Of Firewalls and Subsidiaries: The Right Stuff for Expanded Bank Activities

New York University School of Law, Center for Law and Business, Working Paper No. 98-017

19 Pages Posted: 10 Jul 1999

See all articles by Bernard Shull

Bernard Shull

City University of New York, CUNY Hunter College - Department of Economics

Lawrence J. White

New York University (NYU) - Leonard N. Stern School of Business, Department of Economics

Date Written: February 1998

Abstract

The extent and structure of non-banking activities for commercial banks has been a long-standing policy concern for the United States. Recently, three alternative models for the undertaking of non-traditional activities -- the universal bank, the separate subsidiary of the holding company, and the operating subsidiary of the bank -- have come to the fore. After reviewing the history of activity restrictions on banks and providing an analytical framework for considering the appropriate structure, we conclude that the "op sub" approach has modest advantages, but that even it carries substantial risks and requires vigorous monitoring and enforcement.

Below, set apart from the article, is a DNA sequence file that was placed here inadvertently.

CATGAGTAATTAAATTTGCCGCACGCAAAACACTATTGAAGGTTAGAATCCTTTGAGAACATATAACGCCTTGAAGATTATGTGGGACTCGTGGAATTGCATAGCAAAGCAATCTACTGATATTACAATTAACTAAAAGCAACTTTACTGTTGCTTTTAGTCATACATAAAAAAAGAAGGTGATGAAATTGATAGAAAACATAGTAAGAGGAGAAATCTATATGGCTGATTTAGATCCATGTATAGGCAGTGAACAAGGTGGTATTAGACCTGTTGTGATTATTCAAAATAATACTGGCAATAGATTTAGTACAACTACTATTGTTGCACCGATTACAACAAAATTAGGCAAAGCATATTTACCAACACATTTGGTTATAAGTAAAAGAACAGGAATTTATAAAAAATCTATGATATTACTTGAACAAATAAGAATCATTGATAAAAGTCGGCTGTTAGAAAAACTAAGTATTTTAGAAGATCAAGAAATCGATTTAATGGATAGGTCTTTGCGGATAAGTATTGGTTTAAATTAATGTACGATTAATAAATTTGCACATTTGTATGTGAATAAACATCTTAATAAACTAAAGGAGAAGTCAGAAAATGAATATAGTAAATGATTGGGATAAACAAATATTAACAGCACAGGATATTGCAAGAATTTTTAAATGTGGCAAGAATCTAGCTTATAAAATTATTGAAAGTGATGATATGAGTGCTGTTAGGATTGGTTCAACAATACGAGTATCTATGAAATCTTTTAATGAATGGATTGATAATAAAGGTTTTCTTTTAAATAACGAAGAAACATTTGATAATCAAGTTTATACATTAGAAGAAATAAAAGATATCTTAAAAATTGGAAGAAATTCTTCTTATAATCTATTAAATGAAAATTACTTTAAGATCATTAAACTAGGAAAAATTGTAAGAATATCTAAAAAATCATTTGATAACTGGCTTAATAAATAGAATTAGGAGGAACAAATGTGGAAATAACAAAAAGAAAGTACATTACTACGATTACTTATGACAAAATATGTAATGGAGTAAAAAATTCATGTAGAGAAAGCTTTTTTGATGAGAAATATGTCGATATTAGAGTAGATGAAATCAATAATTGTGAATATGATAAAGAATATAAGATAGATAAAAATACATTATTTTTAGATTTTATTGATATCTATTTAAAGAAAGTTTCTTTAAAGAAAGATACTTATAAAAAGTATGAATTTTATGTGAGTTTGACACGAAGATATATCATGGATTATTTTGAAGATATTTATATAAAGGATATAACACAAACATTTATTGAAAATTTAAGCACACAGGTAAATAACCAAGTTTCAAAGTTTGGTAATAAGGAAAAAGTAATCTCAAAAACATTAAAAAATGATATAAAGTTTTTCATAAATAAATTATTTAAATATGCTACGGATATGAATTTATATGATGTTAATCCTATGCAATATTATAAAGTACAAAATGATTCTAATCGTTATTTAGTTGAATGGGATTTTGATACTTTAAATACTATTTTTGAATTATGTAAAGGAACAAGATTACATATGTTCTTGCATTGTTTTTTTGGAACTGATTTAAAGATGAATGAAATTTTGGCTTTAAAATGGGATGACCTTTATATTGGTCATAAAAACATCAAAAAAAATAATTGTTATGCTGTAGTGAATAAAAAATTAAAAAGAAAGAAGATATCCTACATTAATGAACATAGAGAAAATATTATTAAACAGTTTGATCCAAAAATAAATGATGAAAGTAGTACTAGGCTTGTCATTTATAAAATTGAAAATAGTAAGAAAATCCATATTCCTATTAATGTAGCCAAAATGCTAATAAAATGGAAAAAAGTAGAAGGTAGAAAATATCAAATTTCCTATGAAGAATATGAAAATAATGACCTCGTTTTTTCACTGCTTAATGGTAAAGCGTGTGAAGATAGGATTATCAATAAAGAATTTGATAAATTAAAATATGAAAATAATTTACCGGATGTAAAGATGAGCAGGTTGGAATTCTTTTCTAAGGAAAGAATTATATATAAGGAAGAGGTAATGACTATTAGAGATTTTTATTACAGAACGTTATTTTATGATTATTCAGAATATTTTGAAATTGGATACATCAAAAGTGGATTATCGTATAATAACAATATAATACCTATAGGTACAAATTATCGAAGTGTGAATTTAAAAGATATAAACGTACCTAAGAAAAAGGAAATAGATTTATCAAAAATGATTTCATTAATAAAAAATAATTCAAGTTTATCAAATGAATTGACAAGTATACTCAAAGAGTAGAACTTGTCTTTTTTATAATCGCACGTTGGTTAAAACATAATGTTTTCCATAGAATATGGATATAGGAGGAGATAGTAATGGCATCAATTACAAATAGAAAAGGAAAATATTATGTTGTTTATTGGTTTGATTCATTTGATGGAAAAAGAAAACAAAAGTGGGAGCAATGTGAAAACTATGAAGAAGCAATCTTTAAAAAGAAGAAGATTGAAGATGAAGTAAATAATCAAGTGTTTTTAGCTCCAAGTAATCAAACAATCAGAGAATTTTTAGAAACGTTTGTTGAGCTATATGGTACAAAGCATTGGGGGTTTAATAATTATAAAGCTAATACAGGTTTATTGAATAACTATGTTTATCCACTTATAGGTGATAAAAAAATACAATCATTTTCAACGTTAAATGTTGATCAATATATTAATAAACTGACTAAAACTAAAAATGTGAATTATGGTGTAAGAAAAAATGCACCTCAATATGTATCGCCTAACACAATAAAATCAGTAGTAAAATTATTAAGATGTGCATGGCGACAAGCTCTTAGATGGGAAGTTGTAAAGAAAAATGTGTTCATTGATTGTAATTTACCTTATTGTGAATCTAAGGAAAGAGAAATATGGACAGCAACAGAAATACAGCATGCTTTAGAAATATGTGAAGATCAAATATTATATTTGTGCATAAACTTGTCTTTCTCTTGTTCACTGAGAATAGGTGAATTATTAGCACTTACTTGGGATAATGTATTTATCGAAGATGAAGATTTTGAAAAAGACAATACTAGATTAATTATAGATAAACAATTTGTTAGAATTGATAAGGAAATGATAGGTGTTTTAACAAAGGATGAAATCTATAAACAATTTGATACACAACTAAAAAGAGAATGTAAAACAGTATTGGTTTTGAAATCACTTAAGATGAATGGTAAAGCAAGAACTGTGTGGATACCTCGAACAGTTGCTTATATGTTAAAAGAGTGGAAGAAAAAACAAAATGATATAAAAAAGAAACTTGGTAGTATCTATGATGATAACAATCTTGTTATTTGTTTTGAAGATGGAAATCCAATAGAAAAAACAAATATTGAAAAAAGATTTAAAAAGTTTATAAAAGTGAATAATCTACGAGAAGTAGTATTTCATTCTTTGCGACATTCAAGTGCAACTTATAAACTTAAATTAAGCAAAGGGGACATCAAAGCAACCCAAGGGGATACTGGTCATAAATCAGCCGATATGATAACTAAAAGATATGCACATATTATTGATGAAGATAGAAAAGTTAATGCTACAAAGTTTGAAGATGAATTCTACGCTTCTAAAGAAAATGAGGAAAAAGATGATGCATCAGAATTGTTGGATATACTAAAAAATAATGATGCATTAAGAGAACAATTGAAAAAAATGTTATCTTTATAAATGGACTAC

JEL Classification: G21, G28

Suggested Citation

Shull, Bernard and White, Lawrence J., Of Firewalls and Subsidiaries: The Right Stuff for Expanded Bank Activities (February 1998). New York University School of Law, Center for Law and Business, Working Paper No. 98-017. Available at SSRN: https://ssrn.com/abstract=164498 or http://dx.doi.org/10.2139/ssrn.164498

Bernard Shull

City University of New York, CUNY Hunter College - Department of Economics ( email )

695 Park Avenue
New York, NY 10021
United States
609-896-9194 (Phone)

Lawrence J. White (Contact Author)

New York University (NYU) - Leonard N. Stern School of Business, Department of Economics ( email )

44 West 4th Street
Suite 9-160
New York, NY NY 10012
United States

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